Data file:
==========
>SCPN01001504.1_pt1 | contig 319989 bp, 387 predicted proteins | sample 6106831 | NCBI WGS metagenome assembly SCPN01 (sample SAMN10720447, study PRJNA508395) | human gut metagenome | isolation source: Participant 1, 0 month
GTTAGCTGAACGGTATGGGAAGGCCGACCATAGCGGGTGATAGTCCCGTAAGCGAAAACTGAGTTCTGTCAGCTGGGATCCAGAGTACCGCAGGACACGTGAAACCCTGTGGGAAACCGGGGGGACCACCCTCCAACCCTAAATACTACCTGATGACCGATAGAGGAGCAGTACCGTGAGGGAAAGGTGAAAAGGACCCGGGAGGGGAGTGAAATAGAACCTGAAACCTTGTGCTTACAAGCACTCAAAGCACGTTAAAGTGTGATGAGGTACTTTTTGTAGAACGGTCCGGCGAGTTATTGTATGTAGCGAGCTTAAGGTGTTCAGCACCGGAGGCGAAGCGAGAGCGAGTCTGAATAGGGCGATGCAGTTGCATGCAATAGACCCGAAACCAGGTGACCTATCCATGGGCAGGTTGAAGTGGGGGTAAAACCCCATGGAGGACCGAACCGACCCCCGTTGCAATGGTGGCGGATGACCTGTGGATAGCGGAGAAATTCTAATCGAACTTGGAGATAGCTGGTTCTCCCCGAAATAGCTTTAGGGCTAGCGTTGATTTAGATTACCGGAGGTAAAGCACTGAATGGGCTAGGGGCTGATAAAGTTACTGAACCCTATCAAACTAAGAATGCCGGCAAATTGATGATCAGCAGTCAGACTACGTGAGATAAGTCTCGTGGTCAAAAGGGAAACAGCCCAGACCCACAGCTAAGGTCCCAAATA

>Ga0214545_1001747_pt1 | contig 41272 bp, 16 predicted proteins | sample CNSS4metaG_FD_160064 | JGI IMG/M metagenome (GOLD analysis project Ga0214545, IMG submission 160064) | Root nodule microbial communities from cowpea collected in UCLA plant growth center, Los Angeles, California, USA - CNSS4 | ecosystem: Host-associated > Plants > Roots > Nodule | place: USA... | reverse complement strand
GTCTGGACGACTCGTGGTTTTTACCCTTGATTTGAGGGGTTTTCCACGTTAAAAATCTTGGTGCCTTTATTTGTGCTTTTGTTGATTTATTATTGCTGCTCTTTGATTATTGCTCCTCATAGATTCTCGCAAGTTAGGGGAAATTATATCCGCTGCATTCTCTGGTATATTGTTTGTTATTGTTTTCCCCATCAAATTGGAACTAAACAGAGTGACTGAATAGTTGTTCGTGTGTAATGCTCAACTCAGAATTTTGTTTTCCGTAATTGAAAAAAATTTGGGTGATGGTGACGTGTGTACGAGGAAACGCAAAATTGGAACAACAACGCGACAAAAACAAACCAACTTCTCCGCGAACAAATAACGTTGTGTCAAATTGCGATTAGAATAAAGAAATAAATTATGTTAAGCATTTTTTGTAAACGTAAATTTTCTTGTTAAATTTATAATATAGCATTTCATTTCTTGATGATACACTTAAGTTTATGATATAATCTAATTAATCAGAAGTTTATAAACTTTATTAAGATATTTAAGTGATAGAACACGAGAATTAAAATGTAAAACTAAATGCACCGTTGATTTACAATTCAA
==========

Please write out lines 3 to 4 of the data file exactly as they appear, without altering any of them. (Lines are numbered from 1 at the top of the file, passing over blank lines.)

>Ga0214545_1001747_pt1 | contig 41272 bp, 16 predicted proteins | sample CNSS4metaG_FD_160064 | JGI IMG/M metagenome (GOLD analysis project Ga0214545, IMG submission 160064) | Root nodule microbial communities from cowpea collected in UCLA plant growth center, Los Angeles, California, USA - CNSS4 | ecosystem: Host-associated > Plants > Roots > Nodule | place: USA... | reverse complement strand
GTCTGGACGACTCGTGGTTTTTACCCTTGATTTGAGGGGTTTTCCACGTTAAAAATCTTGGTGCCTTTATTTGTGCTTTTGTTGATTTATTATTGCTGCTCTTTGATTATTGCTCCTCATAGATTCTCGCAAGTTAGGGGAAATTATATCCGCTGCATTCTCTGGTATATTGTTTGTTATTGTTTTCCCCATCAAATTGGAACTAAACAGAGTGACTGAATAGTTGTTCGTGTGTAATGCTCAACTCAGAATTTTGTTTTCCGTAATTGAAAAAAATTTGGGTGATGGTGACGTGTGTACGAGGAAACGCAAAATTGGAACAACAACGCGACAAAAACAAACCAACTTCTCCGCGAACAAATAACGTTGTGTCAAATTGCGATTAGAATAAAGAAATAAATTATGTTAAGCATTTTTTGTAAACGTAAATTTTCTTGTTAAATTTATAATATAGCATTTCATTTCTTGATGATACACTTAAGTTTATGATATAATCTAATTAATCAGAAGTTTATAAACTTTATTAAGATATTTAAGTGATAGAACACGAGAATTAAAATGTAAAACTAAATGCACCGTTGATTTACAATTCAA